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In a message dated 97-02-11 02:22:44 EST, you write:

<< Subj:	Is SMRSF permitted in Seismic Zone 2?
 Date:	97-02-11 02:22:44 EST
 From:	amirr(--nospam--at)paknet1.ptc.pk (ARW)
 Reply-to:	seaoc(--nospam--at)seaoc.org
 To:	seaoc(--nospam--at)seaoc.org ('seaoc(--nospam--at)seaoc.org')
 
 I am extremely grateful for the three enlightening responses to my posting.
I do not wish to repeat my arguments, but I still feel that the following
points, not touched by any of the three, merit your special attention:
 
 (a) How does one reconcile the wording of Section 1631.2.7 with that of
Section 1921.2.1.3, of the UBC? The former says that in Zone 2, the frame
SHALL AS A MINIMUM, be IMRSF while the latter says that it SHALL be IMRSF?
Would you not agree that it is ONLY by using an IMRSF, in Zone 2, that one
can reconcile both the said sections?
 >>
response:

I believe the intent of the code is to allow for the use of either an IMRF or
 a SMRF in seismic zone 2 .  There is a conflict with the wording.  I would
go along with section 1631.2.7.  If you provide the detailing for a SMRF, you
should be allowed to use this framing system.  The wording in section
1921.2.1.3 should be reworded to say that " 
....reinforced concrete frames resisting forces induced by earthquake motions
shall be as a minimum intermediate moment-resisting frames......."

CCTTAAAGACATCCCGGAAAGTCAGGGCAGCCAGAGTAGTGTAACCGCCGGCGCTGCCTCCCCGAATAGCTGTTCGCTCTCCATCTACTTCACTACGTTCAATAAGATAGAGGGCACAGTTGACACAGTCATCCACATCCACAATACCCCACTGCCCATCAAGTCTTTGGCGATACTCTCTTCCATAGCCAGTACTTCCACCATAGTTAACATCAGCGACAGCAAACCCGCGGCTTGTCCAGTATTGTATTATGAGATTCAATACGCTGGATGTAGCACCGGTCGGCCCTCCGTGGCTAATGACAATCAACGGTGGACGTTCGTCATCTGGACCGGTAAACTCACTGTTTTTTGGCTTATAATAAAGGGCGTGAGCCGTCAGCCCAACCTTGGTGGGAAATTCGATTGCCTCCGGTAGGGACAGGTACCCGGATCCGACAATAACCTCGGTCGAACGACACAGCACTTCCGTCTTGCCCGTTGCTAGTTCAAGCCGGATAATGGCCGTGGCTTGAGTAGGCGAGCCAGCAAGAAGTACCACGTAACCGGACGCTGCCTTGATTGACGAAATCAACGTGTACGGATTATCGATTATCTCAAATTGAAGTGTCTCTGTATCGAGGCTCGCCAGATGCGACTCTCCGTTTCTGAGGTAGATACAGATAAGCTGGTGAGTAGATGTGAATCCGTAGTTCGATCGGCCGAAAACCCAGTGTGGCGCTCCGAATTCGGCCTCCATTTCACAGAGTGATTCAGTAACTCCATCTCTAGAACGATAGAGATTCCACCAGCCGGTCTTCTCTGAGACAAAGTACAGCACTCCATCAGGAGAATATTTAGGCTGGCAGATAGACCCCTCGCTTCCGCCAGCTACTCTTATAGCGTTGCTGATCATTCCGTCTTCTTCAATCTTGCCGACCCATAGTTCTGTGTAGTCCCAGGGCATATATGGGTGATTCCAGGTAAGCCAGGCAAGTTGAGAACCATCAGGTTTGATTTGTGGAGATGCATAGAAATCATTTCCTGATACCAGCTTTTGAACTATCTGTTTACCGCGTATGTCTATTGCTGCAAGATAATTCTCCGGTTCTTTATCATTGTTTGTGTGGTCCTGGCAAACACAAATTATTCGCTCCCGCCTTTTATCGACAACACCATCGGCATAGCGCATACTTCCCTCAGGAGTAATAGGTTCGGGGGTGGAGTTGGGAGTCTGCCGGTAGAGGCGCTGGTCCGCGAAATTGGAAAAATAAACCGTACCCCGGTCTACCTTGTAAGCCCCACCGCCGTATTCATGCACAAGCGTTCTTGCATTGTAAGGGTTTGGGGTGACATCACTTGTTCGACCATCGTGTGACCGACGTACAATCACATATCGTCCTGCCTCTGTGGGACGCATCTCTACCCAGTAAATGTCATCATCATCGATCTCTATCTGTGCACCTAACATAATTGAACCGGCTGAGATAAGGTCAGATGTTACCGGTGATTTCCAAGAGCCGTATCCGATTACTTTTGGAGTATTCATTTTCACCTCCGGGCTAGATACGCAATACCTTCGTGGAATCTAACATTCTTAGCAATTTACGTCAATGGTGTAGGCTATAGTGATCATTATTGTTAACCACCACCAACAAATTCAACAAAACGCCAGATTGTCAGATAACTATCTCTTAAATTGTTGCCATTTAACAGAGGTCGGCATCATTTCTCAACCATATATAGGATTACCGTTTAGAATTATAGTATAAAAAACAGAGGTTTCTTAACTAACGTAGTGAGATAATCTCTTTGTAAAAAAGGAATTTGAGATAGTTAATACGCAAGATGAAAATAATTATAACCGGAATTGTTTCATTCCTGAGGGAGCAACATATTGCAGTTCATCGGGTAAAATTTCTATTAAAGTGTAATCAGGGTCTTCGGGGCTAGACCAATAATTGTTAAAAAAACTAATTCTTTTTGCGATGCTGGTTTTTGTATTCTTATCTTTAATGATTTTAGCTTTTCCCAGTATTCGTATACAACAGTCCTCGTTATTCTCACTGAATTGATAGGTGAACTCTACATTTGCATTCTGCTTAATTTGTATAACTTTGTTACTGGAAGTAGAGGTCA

>>>
 (b) How would someone using an SMRSF in Zone 2, enter the code for meeting
the requirements of providing special confinement details, for "frames
resisting forces induced by earthquakes"? Section 1921.2.1.3 of the code
unambiguously states that the frames in Zone 2 SHALL be IMRSF "proportioned
to satisfy ONLY Section 1921.8". On the other hand, the detailing
requirements -- that would naturally go with an SMRSF -- are specified in
Sections 1921.2 through 1921.7 of the code, which sections are applicable to
structures located in Zones 3 and 4 only, under the provisions of section
1921.2.1.4.
 >>>>
response:

If you are in zone 2 and want to use a SMRF, then you must comply with the
requirements for zone 3 and 4 since this is where the prescriptive
requirements for a SMRF are located.  By meeting the more stringent
requirements for a higher seismic zone such as zones 3 and 4, the building
official should realize that you are exceeding the minimum design
requirements of the building code.  If you decide to use an IMRF, then you
must meet the requirements for this system.  The difference between the SMRF
and IMRF is the Rw and ductility which is associated with the system.  When
using an IMRF you are designing for a higher base shear since Rw=8, but the
detailing of the members limits the allowable displacement of the moment
resisting frame system before damage occurs.  When using an SMRF, you are
designing for a lower base shear since Rw=12, but because of the detailing
requirements, you can handle larger displacements while still supporting
vertical loads.  I would expect the IMRF to possibly have larger framing
members than a SMRF because of the larger design forces.  With larger framing
members, the IMRF frames  would be stiffer and would be expected to have less
displacement, thereby helping to control P-delta effects.

>>>>>

 (c) How would someone using SMRSF in Zone 2, handle the "members not part of